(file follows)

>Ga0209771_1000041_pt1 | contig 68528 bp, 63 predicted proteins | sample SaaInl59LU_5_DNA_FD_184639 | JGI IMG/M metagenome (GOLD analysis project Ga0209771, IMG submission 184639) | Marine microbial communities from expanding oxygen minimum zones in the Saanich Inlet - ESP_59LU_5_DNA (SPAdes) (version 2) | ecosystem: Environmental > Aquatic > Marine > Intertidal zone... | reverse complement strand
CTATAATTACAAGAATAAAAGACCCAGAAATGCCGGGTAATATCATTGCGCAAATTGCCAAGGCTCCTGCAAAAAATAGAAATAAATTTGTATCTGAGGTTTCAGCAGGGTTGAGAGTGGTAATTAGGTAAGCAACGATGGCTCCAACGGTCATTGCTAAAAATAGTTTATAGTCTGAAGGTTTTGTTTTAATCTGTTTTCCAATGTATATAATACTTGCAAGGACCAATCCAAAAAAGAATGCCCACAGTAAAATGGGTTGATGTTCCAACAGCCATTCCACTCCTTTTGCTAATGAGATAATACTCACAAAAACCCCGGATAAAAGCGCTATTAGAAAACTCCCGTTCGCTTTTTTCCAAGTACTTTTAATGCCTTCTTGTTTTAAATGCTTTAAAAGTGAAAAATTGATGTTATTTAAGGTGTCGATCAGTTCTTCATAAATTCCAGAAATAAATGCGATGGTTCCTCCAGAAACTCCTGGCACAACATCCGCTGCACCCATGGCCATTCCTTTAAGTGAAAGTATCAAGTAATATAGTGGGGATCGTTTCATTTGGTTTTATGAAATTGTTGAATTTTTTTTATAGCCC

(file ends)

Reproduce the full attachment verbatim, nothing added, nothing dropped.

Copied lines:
>Ga0209771_1000041_pt1 | contig 68528 bp, 63 predicted proteins | sample SaaInl59LU_5_DNA_FD_184639 | JGI IMG/M metagenome (GOLD analysis project Ga0209771, IMG submission 184639) | Marine microbial communities from expanding oxygen minimum zones in the Saanich Inlet - ESP_59LU_5_DNA (SPAdes) (version 2) | ecosystem: Environmental > Aquatic > Marine > Intertidal zone... | reverse complement strand
CTATAATTACAAGAATAAAAGACCCAGAAATGCCGGGTAATATCATTGCGCAAATTGCCAAGGCTCCTGCAAAAAATAGAAATAAATTTGTATCTGAGGTTTCAGCAGGGTTGAGAGTGGTAATTAGGTAAGCAACGATGGCTCCAACGGTCATTGCTAAAAATAGTTTATAGTCTGAAGGTTTTGTTTTAATCTGTTTTCCAATGTATATAATACTTGCAAGGACCAATCCAAAAAAGAATGCCCACAGTAAAATGGGTTGATGTTCCAACAGCCATTCCACTCCTTTTGCTAATGAGATAATACTCACAAAAACCCCGGATAAAAGCGCTATTAGAAAACTCCCGTTCGCTTTTTTCCAAGTACTTTTAATGCCTTCTTGTTTTAAATGCTTTAAAAGTGAAAAATTGATGTTATTTAAGGTGTCGATCAGTTCTTCATAAATTCCAGAAATAAATGCGATGGTTCCTCCAGAAACTCCTGGCACAACATCCGCTGCACCCATGGCCATTCCTTTAAGTGAAAGTATCAAGTAATATAGTGGGGATCGTTTCATTTGGTTTTATGAAATTGTTGAATTTTTTTTATAGCCC